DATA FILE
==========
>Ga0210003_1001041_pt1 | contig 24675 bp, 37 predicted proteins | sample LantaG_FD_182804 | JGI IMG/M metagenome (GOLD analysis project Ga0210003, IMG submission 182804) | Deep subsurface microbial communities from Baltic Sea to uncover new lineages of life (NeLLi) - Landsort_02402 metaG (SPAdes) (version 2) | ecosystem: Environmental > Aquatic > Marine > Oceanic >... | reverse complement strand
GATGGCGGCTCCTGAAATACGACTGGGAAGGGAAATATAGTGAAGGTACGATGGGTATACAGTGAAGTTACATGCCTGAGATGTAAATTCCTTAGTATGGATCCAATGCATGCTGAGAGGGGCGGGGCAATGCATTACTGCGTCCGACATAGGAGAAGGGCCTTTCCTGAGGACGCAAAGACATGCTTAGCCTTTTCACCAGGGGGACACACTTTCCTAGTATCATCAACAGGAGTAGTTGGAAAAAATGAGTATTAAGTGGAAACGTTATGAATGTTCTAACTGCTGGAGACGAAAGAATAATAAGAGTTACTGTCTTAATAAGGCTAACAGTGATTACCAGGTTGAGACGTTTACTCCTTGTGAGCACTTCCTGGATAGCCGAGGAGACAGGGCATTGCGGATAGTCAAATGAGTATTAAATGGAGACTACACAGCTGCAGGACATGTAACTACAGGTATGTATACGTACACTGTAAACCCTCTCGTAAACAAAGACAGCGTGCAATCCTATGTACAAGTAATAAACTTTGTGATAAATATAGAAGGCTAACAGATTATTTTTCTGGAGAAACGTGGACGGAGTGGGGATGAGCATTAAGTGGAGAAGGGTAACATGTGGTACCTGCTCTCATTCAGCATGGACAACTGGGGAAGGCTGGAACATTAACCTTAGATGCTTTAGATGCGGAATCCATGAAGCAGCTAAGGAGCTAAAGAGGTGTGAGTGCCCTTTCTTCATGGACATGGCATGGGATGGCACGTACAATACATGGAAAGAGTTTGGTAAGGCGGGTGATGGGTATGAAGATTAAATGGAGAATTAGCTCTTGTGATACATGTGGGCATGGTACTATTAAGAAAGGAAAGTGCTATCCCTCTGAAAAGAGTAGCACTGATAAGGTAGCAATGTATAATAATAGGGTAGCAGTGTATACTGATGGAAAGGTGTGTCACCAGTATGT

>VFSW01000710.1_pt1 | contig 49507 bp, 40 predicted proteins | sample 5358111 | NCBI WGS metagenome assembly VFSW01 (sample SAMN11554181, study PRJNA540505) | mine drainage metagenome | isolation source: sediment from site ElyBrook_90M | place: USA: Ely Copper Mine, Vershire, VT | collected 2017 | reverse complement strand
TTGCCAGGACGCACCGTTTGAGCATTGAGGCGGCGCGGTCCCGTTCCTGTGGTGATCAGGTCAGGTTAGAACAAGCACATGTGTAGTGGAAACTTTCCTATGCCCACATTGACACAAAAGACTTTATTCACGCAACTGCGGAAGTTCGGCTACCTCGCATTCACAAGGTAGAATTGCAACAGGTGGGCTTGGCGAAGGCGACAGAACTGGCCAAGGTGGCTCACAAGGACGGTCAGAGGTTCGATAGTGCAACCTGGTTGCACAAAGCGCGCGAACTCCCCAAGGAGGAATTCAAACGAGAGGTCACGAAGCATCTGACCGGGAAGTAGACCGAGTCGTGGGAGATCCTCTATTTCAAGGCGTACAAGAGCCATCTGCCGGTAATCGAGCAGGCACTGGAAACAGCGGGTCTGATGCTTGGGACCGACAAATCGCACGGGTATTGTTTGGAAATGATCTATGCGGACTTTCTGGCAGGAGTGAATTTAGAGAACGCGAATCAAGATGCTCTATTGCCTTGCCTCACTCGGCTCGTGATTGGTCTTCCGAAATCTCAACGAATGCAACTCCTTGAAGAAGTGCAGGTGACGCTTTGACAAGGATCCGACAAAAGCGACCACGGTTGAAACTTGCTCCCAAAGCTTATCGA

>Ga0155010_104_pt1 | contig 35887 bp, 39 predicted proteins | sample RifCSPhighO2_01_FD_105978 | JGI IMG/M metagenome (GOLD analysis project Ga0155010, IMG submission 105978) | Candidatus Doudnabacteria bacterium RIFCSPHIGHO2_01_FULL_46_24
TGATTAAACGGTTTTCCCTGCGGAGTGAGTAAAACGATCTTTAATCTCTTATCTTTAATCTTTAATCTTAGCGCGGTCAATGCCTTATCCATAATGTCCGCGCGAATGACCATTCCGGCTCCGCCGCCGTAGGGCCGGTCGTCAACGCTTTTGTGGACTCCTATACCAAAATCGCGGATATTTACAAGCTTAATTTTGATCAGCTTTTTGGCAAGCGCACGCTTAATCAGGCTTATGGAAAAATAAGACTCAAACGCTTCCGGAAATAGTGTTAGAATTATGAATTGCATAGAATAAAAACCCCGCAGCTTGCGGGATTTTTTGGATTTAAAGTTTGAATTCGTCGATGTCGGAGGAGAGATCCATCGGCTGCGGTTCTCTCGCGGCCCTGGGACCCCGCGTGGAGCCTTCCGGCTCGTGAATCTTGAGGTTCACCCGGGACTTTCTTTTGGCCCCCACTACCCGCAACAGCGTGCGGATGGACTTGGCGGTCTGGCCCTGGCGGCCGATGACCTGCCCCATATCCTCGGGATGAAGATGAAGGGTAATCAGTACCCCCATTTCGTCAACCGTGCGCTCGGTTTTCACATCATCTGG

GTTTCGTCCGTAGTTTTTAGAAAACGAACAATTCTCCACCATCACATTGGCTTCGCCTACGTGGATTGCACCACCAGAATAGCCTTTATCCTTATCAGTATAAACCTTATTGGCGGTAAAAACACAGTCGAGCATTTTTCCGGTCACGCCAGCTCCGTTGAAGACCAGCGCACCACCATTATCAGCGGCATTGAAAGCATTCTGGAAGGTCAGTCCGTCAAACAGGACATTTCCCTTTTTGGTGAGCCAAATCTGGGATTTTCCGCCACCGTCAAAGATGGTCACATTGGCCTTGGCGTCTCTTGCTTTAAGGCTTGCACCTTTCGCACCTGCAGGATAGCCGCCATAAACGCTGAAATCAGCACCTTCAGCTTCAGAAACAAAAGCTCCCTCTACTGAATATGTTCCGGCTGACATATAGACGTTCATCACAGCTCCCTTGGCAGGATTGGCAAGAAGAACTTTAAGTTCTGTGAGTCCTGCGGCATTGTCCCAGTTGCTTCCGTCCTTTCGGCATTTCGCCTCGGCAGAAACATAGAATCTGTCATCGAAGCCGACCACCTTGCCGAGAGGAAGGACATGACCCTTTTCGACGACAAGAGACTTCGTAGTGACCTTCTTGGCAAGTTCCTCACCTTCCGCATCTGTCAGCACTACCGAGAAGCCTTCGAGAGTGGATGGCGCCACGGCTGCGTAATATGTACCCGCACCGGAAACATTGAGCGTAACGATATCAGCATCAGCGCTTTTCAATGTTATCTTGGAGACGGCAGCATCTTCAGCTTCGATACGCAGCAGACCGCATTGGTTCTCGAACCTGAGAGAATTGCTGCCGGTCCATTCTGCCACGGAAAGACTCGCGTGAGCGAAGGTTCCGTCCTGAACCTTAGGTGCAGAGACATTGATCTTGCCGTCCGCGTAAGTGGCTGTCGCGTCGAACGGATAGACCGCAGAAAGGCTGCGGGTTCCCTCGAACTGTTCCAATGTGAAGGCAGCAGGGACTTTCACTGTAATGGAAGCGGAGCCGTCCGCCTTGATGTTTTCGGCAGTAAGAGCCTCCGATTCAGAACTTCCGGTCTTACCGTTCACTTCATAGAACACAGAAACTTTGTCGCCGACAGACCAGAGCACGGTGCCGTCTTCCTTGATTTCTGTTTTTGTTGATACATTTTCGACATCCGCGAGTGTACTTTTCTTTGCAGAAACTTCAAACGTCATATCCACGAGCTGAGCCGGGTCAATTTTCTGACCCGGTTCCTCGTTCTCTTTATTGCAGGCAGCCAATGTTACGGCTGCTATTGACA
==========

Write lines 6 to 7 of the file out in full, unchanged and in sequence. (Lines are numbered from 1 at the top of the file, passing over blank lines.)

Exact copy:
TGATTAAACGGTTTTCCCTGCGGAGTGAGTAAAACGATCTTTAATCTCTTATCTTTAATCTTTAATCTTAGCGCGGTCAATGCCTTATCCATAATGTCCGCGCGAATGACCATTCCGGCTCCGCCGCCGTAGGGCCGGTCGTCAACGCTTTTGTGGACTCCTATACCAAAATCGCGGATATTTACAAGCTTAATTTTGATCAGCTTTTTGGCAAGCGCACGCTTAATCAGGCTTATGGAAAAATAAGACTCAAACGCTTCCGGAAATAGTGTTAGAATTATGAATTGCATAGAATAAAAACCCCGCAGCTTGCGGGATTTTTTGGATTTAAAGTTTGAATTCGTCGATGTCGGAGGAGAGATCCATCGGCTGCGGTTCTCTCGCGGCCCTGGGACCCCGCGTGGAGCCTTCCGGCTCGTGAATCTTGAGGTTCACCCGGGACTTTCTTTTGGCCCCCACTACCCGCAACAGCGTGCGGATGGACTTGGCGGTCTGGCCCTGGCGGCCGATGACCTGCCCCATATCCTCGGGATGAAGATGAAGGGTAATCAGTACCCCCATTTCGTCAACCGTGCGCTCGGTTTTCACATCATCTGG

GTTTCGTCCGTAGTTTTTAGAAAACGAACAATTCTCCACCATCACATTGGCTTCGCCTACGTGGATTGCACCACCAGAATAGCCTTTATCCTTATCAGTATAAACCTTATTGGCGGTAAAAACACAGTCGAGCATTTTTCCGGTCACGCCAGCTCCGTTGAAGACCAGCGCACCACCATTATCAGCGGCATTGAAAGCATTCTGGAAGGTCAGTCCGTCAAACAGGACATTTCCCTTTTTGGTGAGCCAAATCTGGGATTTTCCGCCACCGTCAAAGATGGTCACATTGGCCTTGGCGTCTCTTGCTTTAAGGCTTGCACCTTTCGCACCTGCAGGATAGCCGCCATAAACGCTGAAATCAGCACCTTCAGCTTCAGAAACAAAAGCTCCCTCTACTGAATATGTTCCGGCTGACATATAGACGTTCATCACAGCTCCCTTGGCAGGATTGGCAAGAAGAACTTTAAGTTCTGTGAGTCCTGCGGCATTGTCCCAGTTGCTTCCGTCCTTTCGGCATTTCGCCTCGGCAGAAACATAGAATCTGTCATCGAAGCCGACCACCTTGCCGAGAGGAAGGACATGACCCTTTTCGACGACAAGAGACTTCGTAGTGACCTTCTTGGCAAGTTCCTCACCTTCCGCATCTGTCAGCACTACCGAGAAGCCTTCGAGAGTGGATGGCGCCACGGCTGCGTAATATGTACCCGCACCGGAAACATTGAGCGTAACGATATCAGCATCAGCGCTTTTCAATGTTATCTTGGAGACGGCAGCATCTTCAGCTTCGATACGCAGCAGACCGCATTGGTTCTCGAACCTGAGAGAATTGCTGCCGGTCCATTCTGCCACGGAAAGACTCGCGTGAGCGAAGGTTCCGTCCTGAACCTTAGGTGCAGAGACATTGATCTTGCCGTCCGCGTAAGTGGCTGTCGCGTCGAACGGATAGACCGCAGAAAGGCTGCGGGTTCCCTCGAACTGTTCCAATGTGAAGGCAGCAGGGACTTTCACTGTAATGGAAGCGGAGCCGTCCGCCTTGATGTTTTCGGCAGTAAGAGCCTCCGATTCAGAACTTCCGGTCTTACCGTTCACTTCATAGAACACAGAAACTTTGTCGCCGACAGACCAGAGCACGGTGCCGTCTTCCTTGATTTCTGTTTTTGTTGATACATTTTCGACATCCGCGAGTGTACTTTTCTTTGCAGAAACTTCAAACGTCATATCCACGAGCTGAGCCGGGTCAATTTTCTGACCCGGTTCCTCGTTCTCTTTATTGCAGGCAGCCAATGTTACGGCTGCTATTGACA